The controversy over Los Angeles Unified School District Supt. Ruben Zacarias' ouster has driven a wedge between two of Mayor Richard Riordan's closest allies and has helped deepen discontent among many Riordan backers with the man their leader has endorsed to succeed him.
Nowhere is the rupture in the so-called "Riordan family" more obvious or significant than in the break between lawyer Bill Wardlaw, Riordan's closest friend and advisor, and real estate broker Steve Soboroff, Riordan's choice to succeed him in the mayor's office. In interviews and meetings, Soboroff has denied playing a role in the campaign to push Zacarias out, but has said that Wardlaw has had a hand in that effort.
On at least one occasion, Soboroff has gone so far as to label Wardlaw a "puppeteer."
In an interview Tuesday, Wardlaw declined to characterize Soboroff's remarks but stressed that he had no role in the events that led to the school district board's controversial decision to appoint a chief executive officer, a move that severely limited Zacarias' authority.
Relations between Soboroff and Wardlaw never have been close, as Wardlaw has conspicuously declined to back Soboroff's candidacy despite pressure from Riordan that he sign on. The latest conflict, however, has sharply escalated the bad feelings between the two men. It is a feud that has particularly dire implications for Soboroff, who is trying to build a coalition that includes Westside moderates and Latinos, among others, to win the mayor's office in 2001.
Soboroff may be on particularly dangerous ground in that his challenge to Wardlaw's role involves, by implication, a suggestion of behind-the-scenes maneuvering by Riordan, because it would be impossible to imagine Wardlaw acting to overthrow the school superintendent without consulting Riordan. Riordan has consistently denied any role in the controversy beyond expressing his support for the school board, a majority of which he helped elect earlier this year.
Peace Overture Rejected
In an interview Tuesday, Soboroff seemed to seek a way out of the tangle. "I don't have any problem with Bill," he said. "He's been an incredible help to the mayor."
Soboroff added that the two men often sit next to each other at basketball games and enjoy each other's company. Associates of Soboroff similarly tried to downplay any conflict, blaming the dispute on misunderstandings and misinterpretations of remarks the mayoral candidate made in various meetings.
Wardlaw's camp was having none of that.
"They're trying to cool this off now," one person close to Wardlaw said. "But they don't have much to work with."
Both of the debate's contestants are formidable: Wardlaw is a famously hard-nosed lawyer whose loyalty to Riordan has long been a central fact of Los Angeles political life; Soboroff projects an amiable air but is a political novice with a temper he occasionally displays to his detriment.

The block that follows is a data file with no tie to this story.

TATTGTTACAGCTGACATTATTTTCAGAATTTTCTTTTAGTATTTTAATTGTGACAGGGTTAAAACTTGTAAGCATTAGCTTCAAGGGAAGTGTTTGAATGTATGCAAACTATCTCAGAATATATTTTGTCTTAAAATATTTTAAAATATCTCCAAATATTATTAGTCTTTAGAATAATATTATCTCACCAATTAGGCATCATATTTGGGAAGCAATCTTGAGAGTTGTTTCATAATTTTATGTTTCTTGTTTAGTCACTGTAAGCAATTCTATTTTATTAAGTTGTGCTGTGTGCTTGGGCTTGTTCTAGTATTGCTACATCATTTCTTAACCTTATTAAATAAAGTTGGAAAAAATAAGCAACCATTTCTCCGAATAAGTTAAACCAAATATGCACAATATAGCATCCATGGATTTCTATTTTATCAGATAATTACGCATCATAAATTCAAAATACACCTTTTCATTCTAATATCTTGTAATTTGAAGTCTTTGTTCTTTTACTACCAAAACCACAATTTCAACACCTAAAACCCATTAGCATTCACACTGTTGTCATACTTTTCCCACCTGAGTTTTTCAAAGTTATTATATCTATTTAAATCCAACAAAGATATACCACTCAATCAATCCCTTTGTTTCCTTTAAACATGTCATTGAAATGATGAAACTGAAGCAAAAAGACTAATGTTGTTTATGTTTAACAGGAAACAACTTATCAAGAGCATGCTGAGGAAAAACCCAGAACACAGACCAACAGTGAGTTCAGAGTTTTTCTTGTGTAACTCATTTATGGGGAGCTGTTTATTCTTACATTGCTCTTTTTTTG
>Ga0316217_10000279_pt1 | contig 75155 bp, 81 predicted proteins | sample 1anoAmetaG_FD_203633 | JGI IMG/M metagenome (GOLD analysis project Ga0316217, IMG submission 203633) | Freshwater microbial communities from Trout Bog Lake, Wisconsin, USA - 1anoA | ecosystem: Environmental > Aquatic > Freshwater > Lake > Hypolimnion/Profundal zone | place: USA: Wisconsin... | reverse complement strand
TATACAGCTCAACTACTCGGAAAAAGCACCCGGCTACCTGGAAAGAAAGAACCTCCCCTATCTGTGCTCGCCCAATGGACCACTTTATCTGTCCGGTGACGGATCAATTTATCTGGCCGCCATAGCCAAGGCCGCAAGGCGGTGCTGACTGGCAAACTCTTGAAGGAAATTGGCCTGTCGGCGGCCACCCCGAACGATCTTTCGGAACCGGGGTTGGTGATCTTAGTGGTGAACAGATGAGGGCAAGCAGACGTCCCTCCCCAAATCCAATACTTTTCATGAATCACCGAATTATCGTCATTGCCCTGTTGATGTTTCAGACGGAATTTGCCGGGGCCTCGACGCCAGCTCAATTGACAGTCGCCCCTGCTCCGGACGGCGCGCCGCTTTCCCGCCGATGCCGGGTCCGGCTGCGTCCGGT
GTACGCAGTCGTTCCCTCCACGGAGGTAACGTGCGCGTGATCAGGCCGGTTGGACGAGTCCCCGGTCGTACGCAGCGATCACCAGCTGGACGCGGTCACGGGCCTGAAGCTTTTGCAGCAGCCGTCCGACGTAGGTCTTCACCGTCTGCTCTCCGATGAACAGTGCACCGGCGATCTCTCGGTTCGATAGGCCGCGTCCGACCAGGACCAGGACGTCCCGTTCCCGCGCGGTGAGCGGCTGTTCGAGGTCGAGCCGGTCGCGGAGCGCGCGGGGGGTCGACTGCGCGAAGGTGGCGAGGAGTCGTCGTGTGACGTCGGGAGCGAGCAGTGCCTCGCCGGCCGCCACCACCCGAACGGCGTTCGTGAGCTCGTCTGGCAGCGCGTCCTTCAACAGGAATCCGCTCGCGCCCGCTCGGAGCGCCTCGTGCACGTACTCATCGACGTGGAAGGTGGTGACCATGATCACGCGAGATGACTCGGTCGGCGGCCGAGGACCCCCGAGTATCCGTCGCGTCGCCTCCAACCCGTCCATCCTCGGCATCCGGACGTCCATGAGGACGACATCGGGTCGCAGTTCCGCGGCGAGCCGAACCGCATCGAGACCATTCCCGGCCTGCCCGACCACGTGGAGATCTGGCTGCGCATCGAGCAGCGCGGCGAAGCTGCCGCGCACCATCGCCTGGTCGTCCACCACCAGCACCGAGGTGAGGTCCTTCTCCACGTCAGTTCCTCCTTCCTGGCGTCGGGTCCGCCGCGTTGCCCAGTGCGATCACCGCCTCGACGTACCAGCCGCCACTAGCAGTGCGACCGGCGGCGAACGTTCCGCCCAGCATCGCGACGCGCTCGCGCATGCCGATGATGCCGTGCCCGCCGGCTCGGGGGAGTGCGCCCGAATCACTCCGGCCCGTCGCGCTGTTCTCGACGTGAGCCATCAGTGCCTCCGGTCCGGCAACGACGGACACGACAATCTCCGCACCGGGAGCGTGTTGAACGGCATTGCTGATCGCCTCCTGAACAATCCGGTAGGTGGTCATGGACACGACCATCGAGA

At issue is the question of who has played what role in the school board's clumsy moves to push Zacarias out of office, first by appointing a powerful deputy, then by moving more directly to buy out his contract.
Soboroff initially boasted of working on the inside to reshuffle the district, especially touting his role in bringing former school board member Howard Miller back as facilities chief. When the board then elevated Miller to chief executive, however, many Latino leaders complained and Soboroff quickly sought to distance himself from that aspect of the controversy. He told supporters that while he supported Miller in one role, he opposed him in the other.
Had the matter ended there, it probably would have quieted down in a few days. But Soboroff then went further, telling associates that the real responsibility for pushing Zacarias aside rested with Wardlaw.
Wardlaw responded by telling people close to him that while he was working to clean up the mess at L.A. Unified, he never sought to bring Miller on board, an assertion made credible in part by the ideological gulf between the liberal Miller and the far more conservative Wardlaw.
"I had absolutely nothing, nothing to do with Howard Miller's promotion at all," Wardlaw said Tuesday. "I didn't know about it until after the fact."
Once the issue erupted with the board's appointment of Miller as chief executive, Wardlaw did play a role, as he and others acknowledge. Although Wardlaw was not specific about his part, several sources said his role essentially was to make clear his support for buying out Zacarias' contract and bringing the controversy to a close. Given Wardlaw's close relationship with Riordan, his comments to insiders were widely interpreted as being the mayor's position as well.
"I had a strong view that what was important was that we put an end to this episode and get with focusing on the children and teachers of this district," Wardlaw said. "I told that to anyone who would listen."